There are at least three catalytic events that seem to spur deepening faith. Years of research on hundreds of thousands of Christians reveals that there are three primary activities which are catalytic to more growth. They are mentoring relationships, pondering Scripture for personal application and serving. At ebc we try to create the opportunity for mentoring relationships to occur through small groups. Simply assigning mentors for people seems to not be effective because some people just don’t connect well. Small groups create the opportunity for those relationships to naturally occur. Application driven Bible study asks the question, “How will this change me?”, rather than “What does this teach me?” When knowledge is separated from application we miss the point of growing. Our knowledge then becomes a source of pride (1 Cor. 8:1-2) and distracts us from the mission for which we’re here (Titus 3:9; 2 Tim. 2:14,22-24; 1 Tim. 1:4, 4:7, 6:4-5).
Finally the point at which people report that Jesus becomes the single most important thing in their life is that time when they start to tell their story of how Jesus invaded their life and change them. The point is that genuine deepening faith results in more mission. Discipleship and mission can never be separated. When they are we get off track and miss the bigger picture, which is to pursue Jesus’ mission, Jesus’ way, out of love for Him. If you’re more passionate about the church, or the Bible, or a religious experience, or certain methods, than you are about Jesus you’ve gotten off track somewhere (2 Cor. 11:2-3).
So what about your own faith. Are you falling deeper in love with Jesus (Matt. 22:37-38), or are you just getting more off track?
Today is my youngest son’s 22nd birthday. A couple of things are running around in my mind as I let my mind settle on the fact that all three of my boys are grown men. First, I’m old. Second, while God has been overwhelmingly gracious to Bren and I with our boys I do have a couple regrets about my stint as a full time father. Maybe sharing them with you will help you.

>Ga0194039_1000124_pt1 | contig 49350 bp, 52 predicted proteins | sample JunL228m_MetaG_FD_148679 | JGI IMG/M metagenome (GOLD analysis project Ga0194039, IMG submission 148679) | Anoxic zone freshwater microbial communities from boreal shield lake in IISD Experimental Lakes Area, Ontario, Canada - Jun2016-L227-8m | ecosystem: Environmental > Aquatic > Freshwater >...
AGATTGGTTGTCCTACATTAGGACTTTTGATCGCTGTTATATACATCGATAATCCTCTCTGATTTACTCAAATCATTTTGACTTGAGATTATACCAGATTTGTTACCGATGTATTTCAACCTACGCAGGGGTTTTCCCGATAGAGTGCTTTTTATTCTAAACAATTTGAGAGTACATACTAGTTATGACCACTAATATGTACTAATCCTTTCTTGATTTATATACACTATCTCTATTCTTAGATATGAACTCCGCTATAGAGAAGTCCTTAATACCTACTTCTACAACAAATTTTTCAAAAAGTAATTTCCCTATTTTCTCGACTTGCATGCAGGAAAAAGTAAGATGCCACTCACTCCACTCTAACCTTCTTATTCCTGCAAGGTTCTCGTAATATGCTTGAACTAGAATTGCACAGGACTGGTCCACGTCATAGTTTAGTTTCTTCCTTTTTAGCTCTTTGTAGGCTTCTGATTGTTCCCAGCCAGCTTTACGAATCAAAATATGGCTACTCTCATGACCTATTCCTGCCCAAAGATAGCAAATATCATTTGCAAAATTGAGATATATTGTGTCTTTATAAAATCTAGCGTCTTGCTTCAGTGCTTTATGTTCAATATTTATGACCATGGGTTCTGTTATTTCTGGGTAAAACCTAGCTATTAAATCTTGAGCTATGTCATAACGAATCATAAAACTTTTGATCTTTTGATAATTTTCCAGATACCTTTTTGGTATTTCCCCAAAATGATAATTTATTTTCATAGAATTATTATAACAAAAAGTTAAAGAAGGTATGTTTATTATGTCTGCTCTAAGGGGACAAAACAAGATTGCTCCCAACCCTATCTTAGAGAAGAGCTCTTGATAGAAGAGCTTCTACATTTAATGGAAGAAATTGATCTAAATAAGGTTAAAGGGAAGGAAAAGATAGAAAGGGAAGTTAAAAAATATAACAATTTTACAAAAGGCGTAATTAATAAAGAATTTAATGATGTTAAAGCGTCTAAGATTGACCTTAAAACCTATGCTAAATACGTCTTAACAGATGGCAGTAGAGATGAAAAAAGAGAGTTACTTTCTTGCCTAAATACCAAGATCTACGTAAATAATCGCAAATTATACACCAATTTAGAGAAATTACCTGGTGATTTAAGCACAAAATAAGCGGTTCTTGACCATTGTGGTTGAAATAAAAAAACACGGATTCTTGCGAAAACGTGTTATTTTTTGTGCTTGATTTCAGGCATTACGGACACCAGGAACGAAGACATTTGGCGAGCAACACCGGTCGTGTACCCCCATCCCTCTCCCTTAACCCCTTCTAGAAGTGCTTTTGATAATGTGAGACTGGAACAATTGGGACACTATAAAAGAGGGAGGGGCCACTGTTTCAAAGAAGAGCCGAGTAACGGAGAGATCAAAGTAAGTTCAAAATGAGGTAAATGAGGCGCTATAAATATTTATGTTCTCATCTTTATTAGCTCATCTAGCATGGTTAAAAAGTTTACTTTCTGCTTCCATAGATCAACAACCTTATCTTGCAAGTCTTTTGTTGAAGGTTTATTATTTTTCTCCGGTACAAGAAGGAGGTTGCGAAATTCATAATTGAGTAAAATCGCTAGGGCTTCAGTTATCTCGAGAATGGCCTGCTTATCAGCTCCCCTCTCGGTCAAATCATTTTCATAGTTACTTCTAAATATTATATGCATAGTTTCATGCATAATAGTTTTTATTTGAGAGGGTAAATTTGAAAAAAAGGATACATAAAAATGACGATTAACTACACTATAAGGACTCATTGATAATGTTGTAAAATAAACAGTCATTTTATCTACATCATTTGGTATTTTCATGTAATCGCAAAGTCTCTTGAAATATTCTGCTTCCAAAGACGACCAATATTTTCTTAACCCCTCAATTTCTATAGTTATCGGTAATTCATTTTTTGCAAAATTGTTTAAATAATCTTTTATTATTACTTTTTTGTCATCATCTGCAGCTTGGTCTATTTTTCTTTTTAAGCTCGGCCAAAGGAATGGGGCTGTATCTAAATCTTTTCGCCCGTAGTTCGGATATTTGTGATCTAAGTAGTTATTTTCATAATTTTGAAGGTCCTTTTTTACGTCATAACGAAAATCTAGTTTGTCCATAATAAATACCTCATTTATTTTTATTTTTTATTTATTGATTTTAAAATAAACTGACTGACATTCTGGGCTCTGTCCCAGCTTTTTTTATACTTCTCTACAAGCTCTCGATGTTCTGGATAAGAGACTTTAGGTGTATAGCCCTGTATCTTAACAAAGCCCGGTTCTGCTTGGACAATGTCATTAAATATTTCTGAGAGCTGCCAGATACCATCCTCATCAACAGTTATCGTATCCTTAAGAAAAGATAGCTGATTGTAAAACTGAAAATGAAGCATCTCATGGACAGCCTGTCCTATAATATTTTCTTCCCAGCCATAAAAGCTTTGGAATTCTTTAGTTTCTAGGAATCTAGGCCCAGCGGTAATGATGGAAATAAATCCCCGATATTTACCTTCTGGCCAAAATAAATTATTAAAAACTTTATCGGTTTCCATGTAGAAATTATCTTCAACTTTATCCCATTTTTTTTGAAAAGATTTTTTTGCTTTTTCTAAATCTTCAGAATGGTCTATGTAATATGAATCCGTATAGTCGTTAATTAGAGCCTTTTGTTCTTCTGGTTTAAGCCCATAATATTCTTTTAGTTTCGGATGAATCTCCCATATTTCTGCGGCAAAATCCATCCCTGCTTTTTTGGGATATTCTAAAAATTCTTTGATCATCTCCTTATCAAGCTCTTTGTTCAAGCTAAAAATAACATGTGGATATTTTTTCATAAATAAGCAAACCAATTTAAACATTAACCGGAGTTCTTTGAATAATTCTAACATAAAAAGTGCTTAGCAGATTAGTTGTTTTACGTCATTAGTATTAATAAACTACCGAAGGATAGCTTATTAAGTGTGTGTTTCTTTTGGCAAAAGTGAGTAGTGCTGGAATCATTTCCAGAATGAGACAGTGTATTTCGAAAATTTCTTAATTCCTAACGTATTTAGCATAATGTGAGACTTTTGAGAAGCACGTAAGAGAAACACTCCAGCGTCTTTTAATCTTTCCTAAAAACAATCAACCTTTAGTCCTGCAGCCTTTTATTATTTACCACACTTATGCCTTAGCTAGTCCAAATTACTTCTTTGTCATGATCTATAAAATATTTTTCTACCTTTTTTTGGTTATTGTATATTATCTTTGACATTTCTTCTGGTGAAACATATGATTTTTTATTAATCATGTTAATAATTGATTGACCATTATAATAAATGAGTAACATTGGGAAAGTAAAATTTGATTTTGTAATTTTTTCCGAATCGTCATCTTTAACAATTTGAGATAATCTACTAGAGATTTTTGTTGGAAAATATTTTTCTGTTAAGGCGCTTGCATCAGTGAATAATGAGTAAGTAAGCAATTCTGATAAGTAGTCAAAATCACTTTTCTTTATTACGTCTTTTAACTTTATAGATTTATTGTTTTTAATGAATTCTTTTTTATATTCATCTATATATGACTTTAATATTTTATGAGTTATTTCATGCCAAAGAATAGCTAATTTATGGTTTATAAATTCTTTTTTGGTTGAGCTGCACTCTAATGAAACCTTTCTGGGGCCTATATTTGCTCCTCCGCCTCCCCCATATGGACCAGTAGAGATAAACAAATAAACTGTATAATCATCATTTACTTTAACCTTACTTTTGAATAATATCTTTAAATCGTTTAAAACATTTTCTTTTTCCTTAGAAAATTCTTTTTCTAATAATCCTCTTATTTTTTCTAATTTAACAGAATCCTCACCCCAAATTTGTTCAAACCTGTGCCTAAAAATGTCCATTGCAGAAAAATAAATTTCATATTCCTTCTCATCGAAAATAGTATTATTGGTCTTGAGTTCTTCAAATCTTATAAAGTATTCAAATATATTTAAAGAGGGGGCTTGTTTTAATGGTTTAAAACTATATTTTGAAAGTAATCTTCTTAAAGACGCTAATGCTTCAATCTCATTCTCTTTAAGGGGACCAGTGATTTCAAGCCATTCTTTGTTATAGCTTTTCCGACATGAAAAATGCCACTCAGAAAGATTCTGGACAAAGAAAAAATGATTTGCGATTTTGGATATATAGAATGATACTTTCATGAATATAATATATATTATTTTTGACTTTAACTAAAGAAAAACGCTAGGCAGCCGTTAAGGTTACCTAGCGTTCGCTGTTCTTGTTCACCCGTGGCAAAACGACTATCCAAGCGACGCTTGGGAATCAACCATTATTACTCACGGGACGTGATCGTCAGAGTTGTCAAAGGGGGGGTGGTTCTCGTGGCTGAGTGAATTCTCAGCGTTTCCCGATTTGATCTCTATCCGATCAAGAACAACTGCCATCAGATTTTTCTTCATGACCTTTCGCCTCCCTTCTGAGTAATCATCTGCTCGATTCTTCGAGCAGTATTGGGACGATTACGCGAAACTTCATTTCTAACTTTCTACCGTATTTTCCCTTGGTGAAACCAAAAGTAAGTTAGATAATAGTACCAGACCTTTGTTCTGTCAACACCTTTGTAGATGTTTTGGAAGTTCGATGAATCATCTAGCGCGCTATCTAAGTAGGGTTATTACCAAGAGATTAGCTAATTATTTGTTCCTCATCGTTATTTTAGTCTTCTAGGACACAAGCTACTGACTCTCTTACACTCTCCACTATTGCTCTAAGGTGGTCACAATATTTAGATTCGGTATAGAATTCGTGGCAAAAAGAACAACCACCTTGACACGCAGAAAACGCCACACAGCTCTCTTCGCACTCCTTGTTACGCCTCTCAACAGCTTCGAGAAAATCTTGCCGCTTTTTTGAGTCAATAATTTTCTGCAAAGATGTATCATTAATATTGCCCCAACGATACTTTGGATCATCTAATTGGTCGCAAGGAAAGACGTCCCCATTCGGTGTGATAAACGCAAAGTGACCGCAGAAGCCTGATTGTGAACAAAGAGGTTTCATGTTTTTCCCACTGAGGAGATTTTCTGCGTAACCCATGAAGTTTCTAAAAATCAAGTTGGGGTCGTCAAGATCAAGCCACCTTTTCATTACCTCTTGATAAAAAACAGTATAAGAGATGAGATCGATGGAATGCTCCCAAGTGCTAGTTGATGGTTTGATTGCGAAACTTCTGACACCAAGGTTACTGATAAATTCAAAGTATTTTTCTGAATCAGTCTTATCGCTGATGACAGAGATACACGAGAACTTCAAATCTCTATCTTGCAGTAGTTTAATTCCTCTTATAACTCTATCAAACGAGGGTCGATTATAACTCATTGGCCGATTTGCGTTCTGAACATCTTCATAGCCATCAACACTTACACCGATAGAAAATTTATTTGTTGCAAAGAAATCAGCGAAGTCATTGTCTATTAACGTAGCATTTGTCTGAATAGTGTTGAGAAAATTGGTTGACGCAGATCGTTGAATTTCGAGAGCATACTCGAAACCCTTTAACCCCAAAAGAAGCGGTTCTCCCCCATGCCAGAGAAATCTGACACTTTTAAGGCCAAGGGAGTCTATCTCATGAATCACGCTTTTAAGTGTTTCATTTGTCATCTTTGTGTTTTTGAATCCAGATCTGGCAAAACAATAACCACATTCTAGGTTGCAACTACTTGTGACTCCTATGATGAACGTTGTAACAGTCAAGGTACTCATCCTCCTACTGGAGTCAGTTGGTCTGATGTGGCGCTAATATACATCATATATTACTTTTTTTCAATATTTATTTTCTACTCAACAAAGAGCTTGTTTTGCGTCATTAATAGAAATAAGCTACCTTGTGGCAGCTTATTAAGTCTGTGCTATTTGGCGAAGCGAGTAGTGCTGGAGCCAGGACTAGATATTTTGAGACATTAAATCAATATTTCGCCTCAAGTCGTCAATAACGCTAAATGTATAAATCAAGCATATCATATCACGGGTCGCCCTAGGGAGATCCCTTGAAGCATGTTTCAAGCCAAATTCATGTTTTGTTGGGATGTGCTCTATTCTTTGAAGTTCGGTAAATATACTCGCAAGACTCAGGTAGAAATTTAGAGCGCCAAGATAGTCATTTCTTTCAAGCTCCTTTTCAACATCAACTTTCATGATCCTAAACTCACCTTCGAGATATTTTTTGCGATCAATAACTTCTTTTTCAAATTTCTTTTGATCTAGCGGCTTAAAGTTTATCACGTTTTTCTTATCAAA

I regret not realizing that the most important seasons of parenting occur while you’re anticipating the next season. Looking back I think we were always preparing for the next season rather than being fully invested in the season we were in. When our boys were pre-schoolers, which seems like just last month, we were thinking about getting them ready to be students. When they were in elementary and middle school we were looking ahead to high school. Before we knew it the seasons were over and I don’t think we ever really learned how to actually live in the season we were in at that time.
I regret the lapses into thinking parenting was about behavior management. Bren and I knew and agreed that behavior is never the issue. Behavior is always a symptom. We resolved to work at the source to shape the hearts of our sons knowing that behavior would take care of itself. The problem with that is that managing behavior is more expedient and there were times when, in my impatience, I regressed to managing behavior rather than shepherding the heart. As far as I know I have asked my sons to forgive me for each of those lapses and they’ve been very gracious to do that.
I regret using my sons performance to puff up my own ego. We all do it I guess, but its a trap. As soon as we count on our children to make us feel better about ourselves we are on the dangerous edge of manipulating them to be what we think we need them to be rather than releasing them to be all God created them to be.
I love being a dad. I love it. The journey has been everything I hoped it would be and so much more. All three of my sons know who they are to whom they belong and it just doesn’t get any better than that. I’m so grateful for God’s incredible grace in parenting. That same grace is yours too if you’re in Christ. Let’s remind each other that parenting is always about stewardship, never ownership. It’s about launching!
I keep telling Bren we should have more boys, but she looks at me like I’m from Mars and she’s from Venus when I say that…..